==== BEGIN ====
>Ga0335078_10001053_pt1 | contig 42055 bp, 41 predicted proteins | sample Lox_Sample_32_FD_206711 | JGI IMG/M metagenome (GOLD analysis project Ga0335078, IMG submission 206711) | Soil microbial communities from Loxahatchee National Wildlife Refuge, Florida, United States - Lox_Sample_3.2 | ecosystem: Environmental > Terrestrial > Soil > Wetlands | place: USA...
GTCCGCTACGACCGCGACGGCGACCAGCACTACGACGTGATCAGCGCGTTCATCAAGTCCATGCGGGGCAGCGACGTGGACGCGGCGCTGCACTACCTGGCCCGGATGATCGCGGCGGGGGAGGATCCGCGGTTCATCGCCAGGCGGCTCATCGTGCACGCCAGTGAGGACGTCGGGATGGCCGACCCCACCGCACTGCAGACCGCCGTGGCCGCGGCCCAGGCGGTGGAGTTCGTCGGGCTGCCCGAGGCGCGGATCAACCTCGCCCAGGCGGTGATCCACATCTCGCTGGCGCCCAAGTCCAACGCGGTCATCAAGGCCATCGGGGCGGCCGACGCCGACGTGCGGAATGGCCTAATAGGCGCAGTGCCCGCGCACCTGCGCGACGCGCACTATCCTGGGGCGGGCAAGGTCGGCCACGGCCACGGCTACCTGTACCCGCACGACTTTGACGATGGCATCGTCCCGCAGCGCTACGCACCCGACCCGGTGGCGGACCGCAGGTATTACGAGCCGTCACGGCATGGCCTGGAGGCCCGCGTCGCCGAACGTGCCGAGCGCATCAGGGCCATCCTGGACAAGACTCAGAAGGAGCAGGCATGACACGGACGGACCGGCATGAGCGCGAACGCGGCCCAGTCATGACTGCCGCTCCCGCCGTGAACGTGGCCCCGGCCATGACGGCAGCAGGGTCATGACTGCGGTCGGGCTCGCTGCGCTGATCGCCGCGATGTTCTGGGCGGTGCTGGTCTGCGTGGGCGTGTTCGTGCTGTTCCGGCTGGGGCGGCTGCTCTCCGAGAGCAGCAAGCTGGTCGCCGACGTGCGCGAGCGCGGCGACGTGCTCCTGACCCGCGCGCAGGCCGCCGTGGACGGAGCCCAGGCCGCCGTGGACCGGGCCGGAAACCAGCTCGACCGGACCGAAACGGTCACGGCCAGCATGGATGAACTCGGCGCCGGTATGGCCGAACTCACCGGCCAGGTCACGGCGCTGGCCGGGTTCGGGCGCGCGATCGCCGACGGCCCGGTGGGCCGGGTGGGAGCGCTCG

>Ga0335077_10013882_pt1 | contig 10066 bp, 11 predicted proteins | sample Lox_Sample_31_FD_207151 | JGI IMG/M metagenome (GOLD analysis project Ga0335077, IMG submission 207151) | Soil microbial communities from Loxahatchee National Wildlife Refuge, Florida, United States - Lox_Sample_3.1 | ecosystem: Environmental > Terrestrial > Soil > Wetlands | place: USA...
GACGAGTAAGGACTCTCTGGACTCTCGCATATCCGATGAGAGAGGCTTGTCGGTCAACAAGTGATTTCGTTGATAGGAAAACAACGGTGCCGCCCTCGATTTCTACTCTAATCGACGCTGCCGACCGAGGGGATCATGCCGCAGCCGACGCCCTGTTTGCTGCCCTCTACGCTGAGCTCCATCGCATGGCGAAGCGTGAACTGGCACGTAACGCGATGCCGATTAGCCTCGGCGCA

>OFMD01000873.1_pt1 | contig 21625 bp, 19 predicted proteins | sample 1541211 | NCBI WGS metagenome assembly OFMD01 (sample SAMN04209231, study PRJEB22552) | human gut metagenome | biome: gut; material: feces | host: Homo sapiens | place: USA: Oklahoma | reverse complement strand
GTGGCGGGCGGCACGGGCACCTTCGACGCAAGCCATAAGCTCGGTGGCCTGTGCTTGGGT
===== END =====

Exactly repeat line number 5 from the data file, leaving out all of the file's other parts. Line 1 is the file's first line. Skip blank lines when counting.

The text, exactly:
>OFMD01000873.1_pt1 | contig 21625 bp, 19 predicted proteins | sample 1541211 | NCBI WGS metagenome assembly OFMD01 (sample SAMN04209231, study PRJEB22552) | human gut metagenome | biome: gut; material: feces | host: Homo sapiens | place: USA: Oklahoma | reverse complement strand